New York is home to some of the most famous live music venues in the country, but it’s also full of hidden gems offering intimate performances and unique experiences. For those of us who love venues that aren’t overrun with fans or tourists, I’ve put together a list of the best (mostly) off-the-beaten-path spots for live music across the city.


Photo courtesy of Wikimedia Commons

Arlene’s Grocery
95 Stanton St, Lower East Side

This Lower East Side mainstay gets its name from the bodega that used to occupy 95 Stanton before it was converted into a live music club in 1995. The venue has always had an intimate feel, and its capacity was just 100 before Arlene’s Grocery expanded into the butcher shop next door in the late 1990s. Today, up-and-coming and local bands play to audiences who can enjoy two fully-stocked bars and a gallery space in addition to live music. Arlene’s Grocery is one of the longest-standing venues on the Lower East Side and an important part of the New York City music scene.

Photo courtesy of Wikimedia Commons

Rockwood Music Hall
196 Allen Street, Lower east Side

Lady Gaga, Jessie J, and Billie Joe Armstrong have all performed at Rockwood, a venue with three stages and an eponymous record label. Owner Ken Rockwood has an eye for talent on the verge of becoming household names, with a focus on jazz, blues, and singer/songwriter acts. If you’re looking for a place to sit with a bottle of wine rather than dance the night away, Rockwood Music Hall will be a perfect fit.

Photo courtesy of Pixabay

Cafe Carlyle
35 East 76th Street, Upper East Side

For those looking for an uptown option, Cafe Carlyle has live jazz every night, with Woody Allen appearing as a clarinet player in The Eddy David New Orleans Jazz Band every Monday night. Cafe Carlyle has an old-school supper club feel, with a $75+ food and drink minimum and a strict dress code.



Photo courtesy of Youtube

376 9th St, Park Slope

Named for a neighborhood in Paris famous for its large North African population and for being the epicenter of the Rai music explosion of the 1980s, Barbès is owned and operated by two French musicians and Brooklyn residents. This venue prides itself on its Single Malt Scotch collection and cocktail program, as well as its commitment to functioning as a community center in Park Slope. In Barbès’ intimate performance space, you can enjoy an eclectic selection of music, from Mexican bandas to Romanian brass bands and more.

Photo courtesy of distortednotes on Flickr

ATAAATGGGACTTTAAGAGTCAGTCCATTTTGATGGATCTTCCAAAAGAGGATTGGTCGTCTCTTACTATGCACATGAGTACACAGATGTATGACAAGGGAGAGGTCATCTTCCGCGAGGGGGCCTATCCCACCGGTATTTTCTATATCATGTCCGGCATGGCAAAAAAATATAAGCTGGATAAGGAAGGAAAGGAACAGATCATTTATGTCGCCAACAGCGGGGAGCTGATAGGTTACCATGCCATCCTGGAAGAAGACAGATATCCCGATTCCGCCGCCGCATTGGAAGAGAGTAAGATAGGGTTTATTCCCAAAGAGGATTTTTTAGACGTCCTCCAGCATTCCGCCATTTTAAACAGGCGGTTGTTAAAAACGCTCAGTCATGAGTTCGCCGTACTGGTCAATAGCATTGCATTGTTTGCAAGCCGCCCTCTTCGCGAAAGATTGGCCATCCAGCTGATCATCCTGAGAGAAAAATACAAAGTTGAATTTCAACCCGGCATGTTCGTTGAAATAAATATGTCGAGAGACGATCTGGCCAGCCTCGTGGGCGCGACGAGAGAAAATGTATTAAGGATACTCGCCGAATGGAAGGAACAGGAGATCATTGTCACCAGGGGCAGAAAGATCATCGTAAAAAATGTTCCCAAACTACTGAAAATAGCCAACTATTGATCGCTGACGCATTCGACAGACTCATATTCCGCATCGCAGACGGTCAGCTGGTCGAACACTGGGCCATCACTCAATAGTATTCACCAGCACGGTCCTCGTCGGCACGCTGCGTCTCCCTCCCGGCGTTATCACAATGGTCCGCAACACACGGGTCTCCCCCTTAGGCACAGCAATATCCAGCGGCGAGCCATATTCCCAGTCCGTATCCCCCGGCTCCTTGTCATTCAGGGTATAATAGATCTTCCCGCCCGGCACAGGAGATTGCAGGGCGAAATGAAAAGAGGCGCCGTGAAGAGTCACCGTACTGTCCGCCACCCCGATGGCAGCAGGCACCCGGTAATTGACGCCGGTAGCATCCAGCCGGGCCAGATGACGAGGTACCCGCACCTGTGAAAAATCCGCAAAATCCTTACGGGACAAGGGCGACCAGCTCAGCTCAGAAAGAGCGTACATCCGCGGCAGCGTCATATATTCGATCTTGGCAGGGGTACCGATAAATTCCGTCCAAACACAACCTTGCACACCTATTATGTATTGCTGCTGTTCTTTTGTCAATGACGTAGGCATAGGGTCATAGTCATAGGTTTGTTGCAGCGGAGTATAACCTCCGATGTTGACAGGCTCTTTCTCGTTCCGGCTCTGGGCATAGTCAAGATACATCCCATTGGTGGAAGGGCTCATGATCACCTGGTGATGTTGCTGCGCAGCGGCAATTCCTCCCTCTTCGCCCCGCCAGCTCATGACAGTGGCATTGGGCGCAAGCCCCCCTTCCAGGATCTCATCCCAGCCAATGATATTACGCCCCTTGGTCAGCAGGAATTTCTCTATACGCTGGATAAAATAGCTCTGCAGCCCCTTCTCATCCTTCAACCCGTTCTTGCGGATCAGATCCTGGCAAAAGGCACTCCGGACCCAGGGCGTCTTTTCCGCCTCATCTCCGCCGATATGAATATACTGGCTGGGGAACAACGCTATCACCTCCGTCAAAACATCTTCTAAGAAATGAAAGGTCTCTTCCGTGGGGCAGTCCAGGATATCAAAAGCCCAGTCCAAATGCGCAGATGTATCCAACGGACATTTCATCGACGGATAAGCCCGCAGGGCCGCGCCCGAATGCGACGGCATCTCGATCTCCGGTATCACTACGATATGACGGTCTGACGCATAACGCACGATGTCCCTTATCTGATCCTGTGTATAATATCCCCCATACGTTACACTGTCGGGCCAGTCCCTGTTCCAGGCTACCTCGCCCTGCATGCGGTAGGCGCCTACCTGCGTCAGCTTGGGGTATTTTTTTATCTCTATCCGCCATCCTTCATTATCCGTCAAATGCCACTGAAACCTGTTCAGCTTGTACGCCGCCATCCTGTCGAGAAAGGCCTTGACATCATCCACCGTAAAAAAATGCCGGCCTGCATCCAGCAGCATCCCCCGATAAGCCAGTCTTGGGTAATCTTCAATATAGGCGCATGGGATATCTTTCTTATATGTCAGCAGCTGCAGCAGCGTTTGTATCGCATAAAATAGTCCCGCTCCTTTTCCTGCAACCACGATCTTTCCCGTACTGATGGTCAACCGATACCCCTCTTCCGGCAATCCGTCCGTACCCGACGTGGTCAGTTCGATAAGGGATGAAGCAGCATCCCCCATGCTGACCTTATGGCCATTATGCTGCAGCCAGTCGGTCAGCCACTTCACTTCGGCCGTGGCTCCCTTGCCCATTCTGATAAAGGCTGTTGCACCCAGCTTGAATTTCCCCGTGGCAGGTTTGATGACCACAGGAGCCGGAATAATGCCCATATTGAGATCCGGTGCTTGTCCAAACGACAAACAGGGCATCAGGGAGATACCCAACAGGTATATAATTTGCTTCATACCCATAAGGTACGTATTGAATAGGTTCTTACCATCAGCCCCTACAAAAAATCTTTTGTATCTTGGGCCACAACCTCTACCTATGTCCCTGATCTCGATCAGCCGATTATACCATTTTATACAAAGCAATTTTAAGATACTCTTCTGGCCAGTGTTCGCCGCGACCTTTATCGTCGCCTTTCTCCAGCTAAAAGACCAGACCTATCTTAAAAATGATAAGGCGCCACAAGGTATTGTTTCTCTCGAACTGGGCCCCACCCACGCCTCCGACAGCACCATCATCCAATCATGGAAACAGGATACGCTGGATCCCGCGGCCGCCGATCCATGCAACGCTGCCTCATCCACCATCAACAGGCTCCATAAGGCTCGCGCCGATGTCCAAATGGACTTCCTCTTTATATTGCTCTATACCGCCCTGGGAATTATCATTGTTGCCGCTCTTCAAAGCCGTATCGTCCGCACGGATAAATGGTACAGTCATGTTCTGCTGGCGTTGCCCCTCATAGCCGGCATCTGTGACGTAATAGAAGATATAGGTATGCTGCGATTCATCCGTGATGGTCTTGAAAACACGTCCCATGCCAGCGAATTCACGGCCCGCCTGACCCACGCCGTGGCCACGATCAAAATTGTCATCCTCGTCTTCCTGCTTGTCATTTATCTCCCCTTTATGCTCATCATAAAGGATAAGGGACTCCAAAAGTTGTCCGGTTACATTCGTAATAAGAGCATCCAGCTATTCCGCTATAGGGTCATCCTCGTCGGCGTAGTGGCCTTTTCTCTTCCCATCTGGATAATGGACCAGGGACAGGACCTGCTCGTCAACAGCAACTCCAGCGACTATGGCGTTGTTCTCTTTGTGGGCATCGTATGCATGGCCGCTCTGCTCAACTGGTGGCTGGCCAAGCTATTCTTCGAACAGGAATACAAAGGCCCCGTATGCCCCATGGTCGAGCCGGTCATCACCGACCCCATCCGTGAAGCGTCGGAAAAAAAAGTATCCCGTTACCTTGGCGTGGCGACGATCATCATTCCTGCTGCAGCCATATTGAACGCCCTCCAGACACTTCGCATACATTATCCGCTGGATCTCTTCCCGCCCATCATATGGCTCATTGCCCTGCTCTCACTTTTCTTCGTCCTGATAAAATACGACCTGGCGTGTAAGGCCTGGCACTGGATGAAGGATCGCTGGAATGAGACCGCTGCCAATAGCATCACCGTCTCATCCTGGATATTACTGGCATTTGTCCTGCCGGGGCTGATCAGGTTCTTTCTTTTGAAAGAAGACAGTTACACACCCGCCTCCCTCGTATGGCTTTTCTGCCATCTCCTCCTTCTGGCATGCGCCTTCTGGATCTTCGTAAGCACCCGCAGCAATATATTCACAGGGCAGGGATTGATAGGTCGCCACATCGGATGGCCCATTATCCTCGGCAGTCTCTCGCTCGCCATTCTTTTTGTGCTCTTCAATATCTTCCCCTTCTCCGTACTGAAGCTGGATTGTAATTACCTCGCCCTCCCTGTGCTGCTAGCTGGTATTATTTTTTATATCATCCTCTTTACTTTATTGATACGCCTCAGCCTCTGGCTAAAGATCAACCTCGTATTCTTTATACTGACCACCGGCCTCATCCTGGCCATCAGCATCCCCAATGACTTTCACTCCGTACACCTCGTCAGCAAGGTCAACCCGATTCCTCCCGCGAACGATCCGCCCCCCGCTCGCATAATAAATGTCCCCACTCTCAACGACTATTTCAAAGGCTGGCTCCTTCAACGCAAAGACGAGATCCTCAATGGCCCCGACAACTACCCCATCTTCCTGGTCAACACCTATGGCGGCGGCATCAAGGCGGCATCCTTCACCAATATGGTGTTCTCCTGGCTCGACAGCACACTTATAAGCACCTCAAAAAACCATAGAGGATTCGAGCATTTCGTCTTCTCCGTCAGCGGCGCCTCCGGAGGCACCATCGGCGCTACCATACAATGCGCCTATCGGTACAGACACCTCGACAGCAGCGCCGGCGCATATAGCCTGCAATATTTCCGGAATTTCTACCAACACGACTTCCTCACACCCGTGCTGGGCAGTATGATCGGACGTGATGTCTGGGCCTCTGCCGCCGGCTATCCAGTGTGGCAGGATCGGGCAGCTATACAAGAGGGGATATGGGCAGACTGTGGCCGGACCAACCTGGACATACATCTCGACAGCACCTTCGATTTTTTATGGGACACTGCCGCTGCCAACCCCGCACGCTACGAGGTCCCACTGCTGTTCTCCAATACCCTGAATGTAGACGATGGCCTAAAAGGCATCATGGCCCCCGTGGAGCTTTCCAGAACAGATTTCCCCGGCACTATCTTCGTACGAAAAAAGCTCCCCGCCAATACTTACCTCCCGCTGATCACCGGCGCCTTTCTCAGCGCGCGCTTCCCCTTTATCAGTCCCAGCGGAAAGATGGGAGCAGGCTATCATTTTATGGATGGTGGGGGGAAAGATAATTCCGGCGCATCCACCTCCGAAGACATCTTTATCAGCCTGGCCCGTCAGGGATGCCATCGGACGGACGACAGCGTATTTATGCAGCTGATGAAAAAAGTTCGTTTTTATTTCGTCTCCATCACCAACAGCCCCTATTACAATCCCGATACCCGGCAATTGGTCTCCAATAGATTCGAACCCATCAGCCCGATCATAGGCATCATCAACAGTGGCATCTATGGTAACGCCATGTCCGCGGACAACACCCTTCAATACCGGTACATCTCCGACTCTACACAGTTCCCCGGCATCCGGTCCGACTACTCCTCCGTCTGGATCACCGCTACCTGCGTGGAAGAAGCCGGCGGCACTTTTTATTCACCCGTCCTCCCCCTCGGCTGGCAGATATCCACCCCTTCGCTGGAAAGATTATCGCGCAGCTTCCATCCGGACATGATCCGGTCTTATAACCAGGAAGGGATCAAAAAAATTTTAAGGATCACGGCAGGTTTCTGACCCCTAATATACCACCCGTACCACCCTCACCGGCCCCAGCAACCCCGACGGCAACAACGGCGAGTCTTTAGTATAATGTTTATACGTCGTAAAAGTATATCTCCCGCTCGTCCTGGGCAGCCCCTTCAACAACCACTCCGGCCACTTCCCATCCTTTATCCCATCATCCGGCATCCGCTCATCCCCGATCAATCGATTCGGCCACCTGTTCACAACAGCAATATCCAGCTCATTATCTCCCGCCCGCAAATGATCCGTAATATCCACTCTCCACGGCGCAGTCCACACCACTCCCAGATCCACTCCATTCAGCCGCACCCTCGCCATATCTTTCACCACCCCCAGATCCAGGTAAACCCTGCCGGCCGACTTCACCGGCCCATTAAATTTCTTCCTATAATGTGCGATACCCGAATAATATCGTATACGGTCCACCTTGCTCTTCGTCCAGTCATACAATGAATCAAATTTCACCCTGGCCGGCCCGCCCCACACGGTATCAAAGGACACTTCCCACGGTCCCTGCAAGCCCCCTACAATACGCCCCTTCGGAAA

Saint Vitus
1120 Manhattan Avenue, Greenpoint

Hidden all the way at the end of Manhattan Avenue, Saint Vitus is named for a Black Sabbath song. While metalheads and noise enthusiasts will find plenty to enjoy here, this musician-owned venue books acts from every genre under the sun. The red lighting and dark atmosphere set the mood while a range of craft cocktails and draught beers accompany a menu of tantalizing bar bites. The signature drink, The Saint Vitus, is made with whiskey, homemade honey simple, fresh-squeezed lemon, and Nero D’avola vino.

Silent Barn
603 Bushwick Ave, Bushwick

Silent Barn moved from its original location in Ridgewood, Queens to Bushwick in 2013 with the help of a community funding effort. While Silent Barn is DIY in every sense of the word, they are now a fully legal operation with a license to serve wine and beer as well. Covers run from $7 to $10, but they pack their lineups, so you can expect to see three or four local acts on any given night. Accompanying the selection of up-and-coming local bands is an interior courtyard and gallery space with a selection of records available for purchase.



Photo courtesy of Youtube

Forest Hills Stadium
1 Tennis Place, Forest Hills

This 14,000-seat stadium isn’t exactly “hidden,” but many are surprised when they hear the caliber of acts attracted to this recently-revived stadium. Paul Simon, Alabama Shakes, and Mumford & Sons are just some of the high-profile acts that have played Forest Hills Stadium as of late. Despite its capacity, the venue manages to feel intimate, and its proximity to both the subway and the LIRR make it easily accessible.

465 Seneca Avenue, Ridgewood

This new venue in Ridgewood aims to be a friendly spot with an inviting atmosphere and respect for the neighborhood’s history. With a regular children’s’ play group and community yoga classes during weekdays, it looks like they’re succeeding. Footlight turns 21+ after 8pm and is set up to accommodate all genres of music with their custom-installed sound system (and triple soundproofing helps Ridgewood remain the quiet, family-friendly neighborhood it’s known to be). This is the perfect place to enjoy up-and-coming acts in a socially conscious space along with a range of local beers and snacks.

Whether you’re looking for an evening of obscure heavy metal or smooth jazz standards, you’re sure to find something to your liking at one of these venues.